## Retarded propagator . time-independent Hamiltonian

### Set

 context $\mathcal H$ … Hilbert space context $H\in\mathrm{Observable}(\mathcal H)$ definiendum $P:\mathbb{R}\times\mathbb{R}\to L(\mathcal H,\mathcal H)$ definiendum $P(t,s):=\exp\left(i\,(t-s)\frac{1}{\hbar}H\right)$

#### Discussion

Let $N\equiv \mathrm{dim}(V)$ and let $i,j,k,n$ range from $1$ to $N$. Let $\{|E_n\rangle\}$ as well as $\{|Q_n\rangle\}$ be two orthonormal sets of basis vectors where in particular $H|E_n\rangle=E_n|E_n\rangle$. Fix a number $m\in\mathbb N$ and let $\Delta t\equiv \frac{1}{m_\Delta}(t-s)$.

With the representation of the identity operator as sum of projections, e.g. $1=\sum_i\left|Q_i\right\rangle\left\langle Q_i\right|$, we find

$\exp\left(i\,\Delta t\frac{1}{\hbar}H\right)=$

$=\sum_{{i_0}=1}^N\sum_{j=1}^N\sum_{{i_1}=1}^N\left|Q_{i_0}\left\rangle\left\langle Q_{i_0}\right|\exp\left(i\,\Delta t\frac{1}{\hbar}H\right)\left|E_j\right\rangle\left\langle E_j\left|\right. Q_{i_1}\right\rangle\right\langle Q_{i_1}\right|$

$=\sum_{{i_0,i_1}=1}^N\left|Q_{i_0}\right\rangle\left(\sum_{j=1}^N \mathrm{e}^{i\,\Delta t\frac{1}{\hbar}E_j} \left\langle Q_{i_0}\right|\left.E_j\right\rangle\left\langle E_j\left|\right. Q_{i_1}\right\rangle\right)\left\langle Q_{i_1}\right|$

#### Example

Remark: This is an example where $H$ actually has a continuous spectrum.

The heat equation

$\frac{\partial}{\partial t}\psi(t,{\bf{Q}})=H\,\psi(t,{\bf{Q}}),\ t>0$

with $H=-\kappa\nabla^2$ has the solution $\psi(t,{\bf{Q}})=\mathrm{e}^H\psi(0,{\bf{Q}})$, but how to evaluate this expression of arbitrarily high powers of a differential operator? Now the $H$-eigenfuctions coincides with the momentum eigenfunctions and we have $E_{\bf{p}}=-\kappa\,{\bf{p}}^2$ and $\langle {\bf{Q}}|{\bf{p}}\rangle=\frac{1}{(2\pi)^{3/2}}\mathrm{e}^{i\,{\bf{p}}\cdot{\bf{Q}}}$. Therefore sum (integral) in brackets above becomes

$\frac{1}{(2\pi)^3}\int_{\mathbb R^3}\mathrm{e}^{-\kappa\,{\bf{p}}^2+i({\bf{Q}}_0-{\bf{Q}}_1)}\,\mathrm{d}^3{\bf{p}} = (4\pi t^{-1/2})^3\,\mathrm{e}^{-\tfrac{1}{4\kappa t}({\bf{Q}}_0-{\bf{Q}}_1)^2}\equiv \mathcal K({\bf{Q}}_0,t,{\bf{Q}}_1,0)$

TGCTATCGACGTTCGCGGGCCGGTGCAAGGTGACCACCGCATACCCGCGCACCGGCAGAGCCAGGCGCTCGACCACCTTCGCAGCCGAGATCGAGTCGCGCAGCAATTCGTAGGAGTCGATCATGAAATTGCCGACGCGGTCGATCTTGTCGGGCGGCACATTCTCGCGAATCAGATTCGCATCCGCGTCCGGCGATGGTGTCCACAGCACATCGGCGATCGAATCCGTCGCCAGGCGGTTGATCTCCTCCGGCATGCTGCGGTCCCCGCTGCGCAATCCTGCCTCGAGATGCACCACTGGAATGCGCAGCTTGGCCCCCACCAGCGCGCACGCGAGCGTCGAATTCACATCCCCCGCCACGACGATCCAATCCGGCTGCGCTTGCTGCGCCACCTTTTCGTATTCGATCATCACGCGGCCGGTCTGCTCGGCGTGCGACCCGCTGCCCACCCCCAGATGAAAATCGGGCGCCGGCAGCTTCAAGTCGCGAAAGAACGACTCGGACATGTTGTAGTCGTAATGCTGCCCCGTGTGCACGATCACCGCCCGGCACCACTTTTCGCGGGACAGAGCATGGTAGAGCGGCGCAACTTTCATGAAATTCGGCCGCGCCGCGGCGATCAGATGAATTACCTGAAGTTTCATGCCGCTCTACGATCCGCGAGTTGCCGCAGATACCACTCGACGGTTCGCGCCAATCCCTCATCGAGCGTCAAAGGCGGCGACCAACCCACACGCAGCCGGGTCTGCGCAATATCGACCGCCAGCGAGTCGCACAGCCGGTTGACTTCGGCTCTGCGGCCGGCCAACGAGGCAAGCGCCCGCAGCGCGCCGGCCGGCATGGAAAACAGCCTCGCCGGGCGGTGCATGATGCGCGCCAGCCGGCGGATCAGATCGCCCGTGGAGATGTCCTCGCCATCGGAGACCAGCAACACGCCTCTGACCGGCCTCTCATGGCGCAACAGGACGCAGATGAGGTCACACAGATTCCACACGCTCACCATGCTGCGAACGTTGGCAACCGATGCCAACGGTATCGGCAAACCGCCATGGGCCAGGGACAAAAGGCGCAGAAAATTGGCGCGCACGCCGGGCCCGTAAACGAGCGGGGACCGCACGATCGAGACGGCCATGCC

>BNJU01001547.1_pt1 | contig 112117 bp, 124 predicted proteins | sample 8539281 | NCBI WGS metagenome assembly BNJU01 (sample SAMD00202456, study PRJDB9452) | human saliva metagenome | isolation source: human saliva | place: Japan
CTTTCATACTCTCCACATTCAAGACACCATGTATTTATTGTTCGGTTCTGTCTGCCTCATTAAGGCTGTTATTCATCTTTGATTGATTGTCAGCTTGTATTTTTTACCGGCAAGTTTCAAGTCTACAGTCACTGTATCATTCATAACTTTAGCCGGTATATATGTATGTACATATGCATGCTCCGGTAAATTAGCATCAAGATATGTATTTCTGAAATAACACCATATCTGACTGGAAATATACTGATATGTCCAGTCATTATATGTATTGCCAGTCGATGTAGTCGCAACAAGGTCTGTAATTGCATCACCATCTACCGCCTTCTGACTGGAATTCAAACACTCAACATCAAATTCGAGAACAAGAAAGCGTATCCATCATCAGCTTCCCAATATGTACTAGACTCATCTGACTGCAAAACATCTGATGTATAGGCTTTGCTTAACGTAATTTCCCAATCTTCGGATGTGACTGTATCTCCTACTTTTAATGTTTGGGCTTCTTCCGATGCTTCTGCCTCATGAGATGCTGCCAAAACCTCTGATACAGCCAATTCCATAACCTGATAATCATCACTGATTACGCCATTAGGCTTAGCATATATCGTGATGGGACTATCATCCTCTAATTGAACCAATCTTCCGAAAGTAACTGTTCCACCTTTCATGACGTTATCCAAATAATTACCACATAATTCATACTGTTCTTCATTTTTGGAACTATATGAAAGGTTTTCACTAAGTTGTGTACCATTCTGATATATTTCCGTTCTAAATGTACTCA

which is the Fourier transform of the Gaussian curve. The evaluation is explained in magic Gaussian integral. This is called the heat kernel and now

$\psi(t,{\bf{Q}}) = \int_{\mathbb R^3}\,\mathcal K({\bf{Q}},t,{\bf{q}},0)\,\psi(0,{\bf{q}})\,\mathrm{d}^3{\bf{q}}$,

which solves the equation.

If the operator $H$ is a sum of a differential operator $D_{\bf q}$ and a potential $U{\bf q}$, then finding the eigenvalue is tricky. However, since for small times $\Delta t$ we have $\mathrm{e}^{\Delta t\,(D_{\bf q}+U({\bf q}))}=\mathrm{e}^{\Delta t\,D_{\bf q}}\mathrm{e}^{\Delta t\,U({\bf q})}+\mathcal O(\Delta t)$, we can just use another set of eigenfunctions to compute the kernels $\mathcal K_{\Delta t}$ and try to pass to a complete one $\mathcal K$. In the next discussion section, we are going to work out such a time discretization in theory.

#### Discussion

Back to the general calculation. To express the sum over energy states in terms of two real quantities, we write the whole term $(\sum\dots)$ in polar form as $\mathrm{e}^{i\frac{1}{\hbar}\Delta S_{i_0i_1}}\Delta\mu_{i_0i_1}$. Note that $m_\Delta$, $\Delta\mu$ and $\Delta S$ depend on the discretization $\Delta t$.

Via successive multiplications and by using $\left\langle Q_i\right|\left.Q_i\right\rangle=\delta_{i,j}$ we find

$\exp\left(i\,(t-s)\frac{1}{\hbar}H\right)$

$=\exp\left(i\,\Delta t\frac{1}{\hbar}H\right)^{m_\Delta}$

$=\sum_{{i_0,i_{m_\Delta}}=1}^N\left|Q_{i_0}\left\rangle\left(\sum_{{i_1,i_2,\dots,i_{{m_\Delta}-1}}=1}^N\mathrm{e}^{i\frac{1}{\hbar}\sum_{k=1}^{m_\Delta}\Delta S_{i_{k-1}i_{k}}}\prod_{k=1}^m\Delta\mu_{i_{k-1}i_{k}}\right)\right\langle Q_{i_{m_\Delta}}\right|$

Note that if $Q\left|Q_n\right\rangle=q_n\left|Q_n\right\rangle$, then the above implies

$\left\langle Q_{i_\text{out}}\right|\,P(s,t)\,\left|Q_{i_\text{out}} \right\rangle = \delta_{i_\text{in}}^{i_0}\,\delta_{i_\text{out}}^{i_m}\sum_{{i_1,i_2,\dots,i_{{m_\Delta}-1}}=1}^N\mathrm{e}^{i\frac{1}{\hbar}\sum_{k=1}^{m_\Delta}\Delta S_{i_{k-1}i_{k}}}\prod_{k=1}^m\Delta\mu_{i_{k-1}i_{k}}$

where we use the Einstein summation convention for the two deltas. Or also (with all indices dropped for readability)

$\left\langle Q_{\text{out}}\right|\,P(s,t)\,Q^3\,P(t,\tau)\,Q\,P(\tau,\sigma)\,\left|Q_{\text{out}} \right\rangle =\ " \sum q^3\,q\,\mathrm{e}^{i\frac{1}{\hbar}\Delta S}\prod\Delta\mu"$

To define the continuum limit of this expression is a difficult task. In quantum field theory, an explicit expression for the $\lim_{\Delta t\to 0}\sum_{k=1}^{m_\Delta}\Delta S_{i_{k-1}i_{k}}$ is taken as a starting point and identified with the action corresponding to the Hamiltonian $H$. The measure, in essence given by the product $\prod_{k=1}^m\Delta\mu_{i_{k-1}i_{k}}$, is generally ill-defined.